I’ve been learning about WebGL recently, not that I have any particular reason to use it. My first experiments, selected mostly because they look neat, are here:

  • A Julia setA Hopf fibration viewer. The Hopf fibration is interesting and important mathematically—it’s part of the reason homotopy theory turns out to be so much more complicated than homology, for example—but its real importance to me is that it makes for great pretty pictures.
  • AMandelbrot set “explorer.” That’s the first thing everyone does when they learn about shaders, right?
  • A Julia set explorer. It turned out far trippier than I had hoped for.

I’m comfortably certain these are not models of good WebGL practice. (Or good html/javascript practice, for that matter).

So what have I learned? For starters, half the people I’ve tried to show these things to can’t run them, for whatever old-browser and old-graphics card/driver reasons. How long will it be before you can reasonably assume any random user is likely to be able to use this stuff? I suppose it does make sense to learn it now so as to be ready in five years when it’s generally supported. Or maybe it’s that the primary audience is gamers, happy to have an excuse to buy a new graphics monstrocard every few months.

As for the thing itself, it’s interesting comparing it to what little I remember from the days when I knew OpenGL. From a high level it’s pretty much what you’d expect from a translation of OpenGL, or a stripped-down version of it, into javascript, the most obvious difference being that you have to provide your own shaders. I’m rather glad to have to reason to learn about shaders, really; they’re new since my day.

I haven’t figured out all the nuances of GLSL. As an example of the sort of thing I’ve run into, the Mandelbrot fragment shader has a big loop to count iterations. for-loops in GLSL must be of a form like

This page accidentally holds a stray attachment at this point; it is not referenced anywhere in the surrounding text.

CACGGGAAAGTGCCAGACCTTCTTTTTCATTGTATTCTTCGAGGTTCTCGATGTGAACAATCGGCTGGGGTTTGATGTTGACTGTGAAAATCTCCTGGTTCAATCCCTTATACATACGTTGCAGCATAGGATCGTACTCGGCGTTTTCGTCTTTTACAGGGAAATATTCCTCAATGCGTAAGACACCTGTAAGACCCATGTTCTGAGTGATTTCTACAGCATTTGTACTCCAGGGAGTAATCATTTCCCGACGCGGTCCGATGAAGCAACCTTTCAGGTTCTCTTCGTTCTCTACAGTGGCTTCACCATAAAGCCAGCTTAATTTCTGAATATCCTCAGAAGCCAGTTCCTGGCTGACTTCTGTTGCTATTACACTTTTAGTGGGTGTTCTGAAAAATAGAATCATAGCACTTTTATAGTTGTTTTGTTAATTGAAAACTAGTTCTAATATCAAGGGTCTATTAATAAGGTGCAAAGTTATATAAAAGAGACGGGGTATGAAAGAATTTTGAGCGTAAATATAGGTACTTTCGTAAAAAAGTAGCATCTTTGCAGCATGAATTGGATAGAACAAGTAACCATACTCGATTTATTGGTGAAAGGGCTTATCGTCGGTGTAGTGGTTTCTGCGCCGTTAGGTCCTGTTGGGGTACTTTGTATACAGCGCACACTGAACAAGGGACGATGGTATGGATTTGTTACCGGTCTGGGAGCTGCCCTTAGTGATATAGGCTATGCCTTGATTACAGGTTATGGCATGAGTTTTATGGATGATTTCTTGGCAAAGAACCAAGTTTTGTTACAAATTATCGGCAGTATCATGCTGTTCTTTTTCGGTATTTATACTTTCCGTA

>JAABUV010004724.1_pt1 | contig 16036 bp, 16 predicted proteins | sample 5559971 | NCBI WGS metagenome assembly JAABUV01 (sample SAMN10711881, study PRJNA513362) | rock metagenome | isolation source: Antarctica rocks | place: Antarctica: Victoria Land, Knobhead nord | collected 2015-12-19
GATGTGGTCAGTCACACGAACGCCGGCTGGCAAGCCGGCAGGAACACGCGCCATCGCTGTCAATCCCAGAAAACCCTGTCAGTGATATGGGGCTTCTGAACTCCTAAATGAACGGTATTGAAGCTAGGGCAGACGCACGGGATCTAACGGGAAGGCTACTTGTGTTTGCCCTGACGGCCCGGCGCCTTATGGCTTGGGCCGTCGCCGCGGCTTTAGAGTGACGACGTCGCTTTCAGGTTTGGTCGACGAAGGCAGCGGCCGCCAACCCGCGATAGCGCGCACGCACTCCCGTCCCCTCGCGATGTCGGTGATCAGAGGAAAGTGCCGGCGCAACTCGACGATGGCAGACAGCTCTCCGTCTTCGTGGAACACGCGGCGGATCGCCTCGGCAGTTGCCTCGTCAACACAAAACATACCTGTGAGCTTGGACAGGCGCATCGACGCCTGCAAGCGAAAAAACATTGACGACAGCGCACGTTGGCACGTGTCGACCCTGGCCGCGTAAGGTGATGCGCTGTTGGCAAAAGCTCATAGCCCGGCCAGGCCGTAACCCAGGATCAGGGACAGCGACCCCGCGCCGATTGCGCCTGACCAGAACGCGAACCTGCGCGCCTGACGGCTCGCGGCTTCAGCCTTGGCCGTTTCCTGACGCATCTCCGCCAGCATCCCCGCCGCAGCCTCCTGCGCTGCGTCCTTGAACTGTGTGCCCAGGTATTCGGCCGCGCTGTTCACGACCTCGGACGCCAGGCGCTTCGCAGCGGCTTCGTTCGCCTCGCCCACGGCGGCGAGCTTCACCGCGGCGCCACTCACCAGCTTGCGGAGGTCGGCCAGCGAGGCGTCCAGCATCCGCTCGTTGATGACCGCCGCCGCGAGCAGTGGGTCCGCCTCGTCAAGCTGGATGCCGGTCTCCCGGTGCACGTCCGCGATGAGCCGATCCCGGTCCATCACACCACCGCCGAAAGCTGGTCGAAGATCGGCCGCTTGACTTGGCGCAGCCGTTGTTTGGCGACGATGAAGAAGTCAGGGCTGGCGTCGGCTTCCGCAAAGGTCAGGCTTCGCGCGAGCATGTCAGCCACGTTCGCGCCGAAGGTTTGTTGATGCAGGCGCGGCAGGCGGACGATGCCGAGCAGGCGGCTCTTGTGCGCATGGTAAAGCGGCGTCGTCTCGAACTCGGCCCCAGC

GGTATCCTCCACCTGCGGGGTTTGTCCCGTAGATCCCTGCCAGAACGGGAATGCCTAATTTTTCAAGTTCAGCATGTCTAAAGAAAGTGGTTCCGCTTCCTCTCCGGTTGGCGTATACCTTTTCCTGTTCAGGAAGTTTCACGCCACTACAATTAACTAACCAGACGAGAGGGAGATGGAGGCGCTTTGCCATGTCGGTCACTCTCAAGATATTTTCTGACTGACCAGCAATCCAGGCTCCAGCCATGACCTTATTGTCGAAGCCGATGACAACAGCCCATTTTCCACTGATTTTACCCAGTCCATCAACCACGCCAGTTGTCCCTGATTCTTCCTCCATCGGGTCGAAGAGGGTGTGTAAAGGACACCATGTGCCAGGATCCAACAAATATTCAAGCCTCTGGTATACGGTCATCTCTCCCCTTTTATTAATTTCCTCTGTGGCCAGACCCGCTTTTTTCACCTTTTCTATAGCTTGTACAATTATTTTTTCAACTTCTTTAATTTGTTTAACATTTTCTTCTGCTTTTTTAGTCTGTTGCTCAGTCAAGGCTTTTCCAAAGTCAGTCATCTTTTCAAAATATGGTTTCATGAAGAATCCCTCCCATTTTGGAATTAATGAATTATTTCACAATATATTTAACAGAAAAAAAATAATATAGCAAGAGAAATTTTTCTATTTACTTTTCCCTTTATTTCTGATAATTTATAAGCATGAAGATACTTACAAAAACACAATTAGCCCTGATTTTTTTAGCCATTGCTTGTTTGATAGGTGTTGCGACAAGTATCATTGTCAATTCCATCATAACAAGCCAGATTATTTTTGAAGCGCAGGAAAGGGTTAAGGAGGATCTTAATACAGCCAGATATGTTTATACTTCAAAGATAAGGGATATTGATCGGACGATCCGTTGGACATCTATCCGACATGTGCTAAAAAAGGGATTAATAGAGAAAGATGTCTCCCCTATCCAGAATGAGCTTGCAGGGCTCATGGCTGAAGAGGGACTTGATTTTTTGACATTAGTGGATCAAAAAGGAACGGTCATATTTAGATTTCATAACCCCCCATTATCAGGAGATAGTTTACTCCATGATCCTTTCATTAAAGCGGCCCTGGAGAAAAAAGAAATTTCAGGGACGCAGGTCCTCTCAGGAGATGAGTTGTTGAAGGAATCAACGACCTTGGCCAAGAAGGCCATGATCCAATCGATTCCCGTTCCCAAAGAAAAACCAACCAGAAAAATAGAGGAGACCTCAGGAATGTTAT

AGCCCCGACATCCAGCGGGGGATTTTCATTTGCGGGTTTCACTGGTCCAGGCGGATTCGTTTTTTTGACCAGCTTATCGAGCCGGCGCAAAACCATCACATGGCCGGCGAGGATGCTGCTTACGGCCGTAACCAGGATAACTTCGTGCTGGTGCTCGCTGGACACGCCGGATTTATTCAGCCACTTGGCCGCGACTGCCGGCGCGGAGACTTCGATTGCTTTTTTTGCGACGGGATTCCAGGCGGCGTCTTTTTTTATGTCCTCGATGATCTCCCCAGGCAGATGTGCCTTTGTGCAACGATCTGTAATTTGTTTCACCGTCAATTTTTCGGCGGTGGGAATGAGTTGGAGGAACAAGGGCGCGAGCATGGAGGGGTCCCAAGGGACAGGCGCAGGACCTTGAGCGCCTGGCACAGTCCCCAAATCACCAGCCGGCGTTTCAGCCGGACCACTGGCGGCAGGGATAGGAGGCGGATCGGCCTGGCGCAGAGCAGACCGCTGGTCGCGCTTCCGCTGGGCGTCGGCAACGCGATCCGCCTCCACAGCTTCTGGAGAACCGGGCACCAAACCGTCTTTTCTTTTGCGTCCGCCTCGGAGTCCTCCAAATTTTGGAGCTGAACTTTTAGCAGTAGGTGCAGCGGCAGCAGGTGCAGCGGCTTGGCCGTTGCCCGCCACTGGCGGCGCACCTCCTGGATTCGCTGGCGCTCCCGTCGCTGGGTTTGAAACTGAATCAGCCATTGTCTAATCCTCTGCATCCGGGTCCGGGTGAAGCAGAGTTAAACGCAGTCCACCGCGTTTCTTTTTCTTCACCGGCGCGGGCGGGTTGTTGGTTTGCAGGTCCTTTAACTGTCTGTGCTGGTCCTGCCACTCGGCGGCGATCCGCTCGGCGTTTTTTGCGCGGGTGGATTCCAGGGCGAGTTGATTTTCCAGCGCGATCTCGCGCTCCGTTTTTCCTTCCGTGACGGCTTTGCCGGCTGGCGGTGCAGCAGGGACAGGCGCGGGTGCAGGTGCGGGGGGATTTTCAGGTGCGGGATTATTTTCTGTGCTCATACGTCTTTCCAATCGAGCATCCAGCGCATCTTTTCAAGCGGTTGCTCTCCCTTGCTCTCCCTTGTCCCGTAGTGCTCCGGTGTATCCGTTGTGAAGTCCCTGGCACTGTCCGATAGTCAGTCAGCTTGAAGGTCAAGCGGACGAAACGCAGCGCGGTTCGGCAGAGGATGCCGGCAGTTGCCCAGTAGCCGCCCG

for(int i=0; i<CONST; i++) {

where CONST is some actual constant—I assume, possibly wrongly, that that’s so loops can be implemented by unrolling. That I learned quickly enough. Where I ran into problems was figuring out what the CONST could be. Some machines, at least older ones, seem to have a cutoff of 255, and behave oddly (it doesn’t look like a simple mod, but I haven’t tried to figure it out) if the bound exceeds that. The GLSL spec (which appears to be somewhat out of sync with what WebGL as implemented uses; am I looking in the wrong place, or otherwise missing something?) wasn’t much help there.

Back to WebGL vs. OpenGL in general, the other immediate difference is that there’s no more glBegin/glEnd: you have to do everything with buffers. That seems to add to the boilerplate. And of course a lot of the familiar OpenGL and glu methods for things like matrix handling are missing, so you have to provide them yourself. Or find a library that does them all. I don’t think I particularly like either of the ones I’ve seen, but haven’t really thought about them much yet. I can see performance being an issue with getting libraries right.

And finally it’s a bit annoying that WebGL only knows from floats, not doubles. That rather surprises me, but I don’t know enough about this stuff to rant without making a fool of myself.

As long as I can stick to my machine, a relatively beefy Macbook Pro, I’m impressed by how well this stuff works, despite the whingeing above. I haven’t done any real stress tests, but what I have done seems to work well and quickly. As expected, both chrome and Firefox support it. Interestingly, the Firefox implementation seems to be noticably more performant than Chrome. During animations Chrome seems to seize up (garbage collecting?) every couple of seconds. Firefox is nice and smooth.



One Response to “WebGL”

  1. WebGL performance « Michael Lauer’s Weblog Says:

    […] Michael Lauer’s Weblog « WebGL […]

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